Dow Hits a New Record as McDonald's and Apple Consider New Products

The blue chips had just modest gains, but scraped its former record to finish at 16,583. Meanwhile, McDonald's and Apple both made headlines on ideas to change their product lines.

May 9, 2014 at 10:00PM

Despite spending the morning in the red, stocks rose in the afternoon to finish with modest gains, and the Dow Jones Industrial Average (DJINDICES:^DJI) set a new closing record. The blue chips tacked on 32 points, or 0.2%, for the day to finish at 16,583, just edging past its former closing high of 16,581 set on April 30. The S&P 500 and Nasdaq, meanwhile, gained 0.2% and 0.5%, respectively.

With no major economic reports influencing investors, and earnings season complete for the vast majority of big-name stocks, it was a relatively quiet day on Wall Street. Investors continued to keep one eye on events in the Ukraine as recent data showing strong economic growth and better-than-expected earnings from the first quarter has kept stocks near record highs.


McDonald's (NYSE:MCD) led the blue chips into record territory today, gaining 1% on reports that it may add seasoned french fries to its menu. Fries are a hallmark of the fast-food king, but rivals have been expanding their selection, as Wendy's introduced natural-cut fries, and Burger King unveiled a lower-calorie selection in recent years. McDonald's has decided to respond by testing flavor packs in three varieties -- garlic parmesan, spicy buffalo, and zesty ranch -- in two markets starting today. Customers would add the seasoning to the fries and shake them up in the bag. The news comes the day after the burger chain posted a 1.2% gain in comparable sales, an improvement over its first-quarter clip at 0.5%. Though the company promised to refocus on its core offerings, the seasoned fries offer an example of the many potential add-ons McDonald's can roll out to spice up its menu.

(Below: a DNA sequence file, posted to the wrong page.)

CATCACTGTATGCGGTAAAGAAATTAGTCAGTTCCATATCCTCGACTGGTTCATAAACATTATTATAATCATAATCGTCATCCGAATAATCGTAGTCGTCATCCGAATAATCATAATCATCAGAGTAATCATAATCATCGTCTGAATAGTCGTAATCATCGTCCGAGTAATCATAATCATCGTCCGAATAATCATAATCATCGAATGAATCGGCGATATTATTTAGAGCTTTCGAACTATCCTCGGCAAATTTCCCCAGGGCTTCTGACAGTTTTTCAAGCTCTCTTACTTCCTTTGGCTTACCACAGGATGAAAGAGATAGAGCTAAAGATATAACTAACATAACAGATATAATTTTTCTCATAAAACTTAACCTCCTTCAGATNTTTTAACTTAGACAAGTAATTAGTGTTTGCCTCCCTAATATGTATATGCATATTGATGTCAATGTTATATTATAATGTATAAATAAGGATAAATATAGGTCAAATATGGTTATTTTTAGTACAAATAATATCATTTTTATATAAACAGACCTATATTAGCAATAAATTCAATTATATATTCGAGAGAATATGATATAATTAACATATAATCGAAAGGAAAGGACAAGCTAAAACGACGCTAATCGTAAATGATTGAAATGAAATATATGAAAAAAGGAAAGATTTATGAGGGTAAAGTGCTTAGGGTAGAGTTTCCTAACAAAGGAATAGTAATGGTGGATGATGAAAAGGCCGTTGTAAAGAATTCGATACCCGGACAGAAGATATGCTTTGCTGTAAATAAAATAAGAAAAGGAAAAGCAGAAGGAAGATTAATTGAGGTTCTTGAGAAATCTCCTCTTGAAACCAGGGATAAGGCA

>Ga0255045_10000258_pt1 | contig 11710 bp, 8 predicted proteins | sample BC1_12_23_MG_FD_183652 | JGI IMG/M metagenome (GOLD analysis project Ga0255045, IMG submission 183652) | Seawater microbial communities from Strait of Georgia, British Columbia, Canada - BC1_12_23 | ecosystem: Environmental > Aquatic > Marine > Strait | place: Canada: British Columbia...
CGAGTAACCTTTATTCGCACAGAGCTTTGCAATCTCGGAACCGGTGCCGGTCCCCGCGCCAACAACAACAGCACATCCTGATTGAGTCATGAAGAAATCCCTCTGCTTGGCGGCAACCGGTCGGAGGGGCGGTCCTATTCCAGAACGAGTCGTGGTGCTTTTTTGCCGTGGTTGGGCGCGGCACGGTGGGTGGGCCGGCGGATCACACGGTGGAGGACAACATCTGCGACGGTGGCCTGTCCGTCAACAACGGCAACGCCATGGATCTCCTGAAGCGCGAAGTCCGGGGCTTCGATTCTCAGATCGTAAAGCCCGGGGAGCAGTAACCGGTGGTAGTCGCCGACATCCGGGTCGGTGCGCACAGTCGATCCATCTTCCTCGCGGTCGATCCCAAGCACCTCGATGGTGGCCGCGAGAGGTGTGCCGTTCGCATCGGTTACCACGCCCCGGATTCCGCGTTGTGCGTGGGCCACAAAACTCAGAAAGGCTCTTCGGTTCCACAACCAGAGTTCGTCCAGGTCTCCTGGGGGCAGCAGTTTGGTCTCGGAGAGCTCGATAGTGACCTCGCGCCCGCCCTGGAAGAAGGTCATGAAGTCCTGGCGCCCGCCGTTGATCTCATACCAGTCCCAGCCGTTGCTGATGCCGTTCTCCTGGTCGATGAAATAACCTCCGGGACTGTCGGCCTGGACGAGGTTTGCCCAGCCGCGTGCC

Also sparking curiosity today were rumors that Apple (NASDAQ:AAPL) was preparing to buy headphone-maker Beats Electronics for $3.2 billion. The acquisition would be the biggest in Apple's history, but would be a surprising one, as it does not seem to give the iPhone maker access to anything particularly unique, technology or otherwise. Headphones seem like a natural expansion for the iOS ecosystem, as Apple's earbuds can be uncomfortable and difficult to untangle, and Beats targets a similar customer. Beats also offers a music streaming service, but Apple recently rolled out its own in iTunes Radio last fall. The deal remains just a rumor at this point, and Apple shares finished down 0.4% on the day, indicating that investors may not be thrilled with the idea. With the tens of billions Apple has in its coffers, I'd like to see it moving toward more futurisitic technology if it's going to make a big-name acquisition like this one.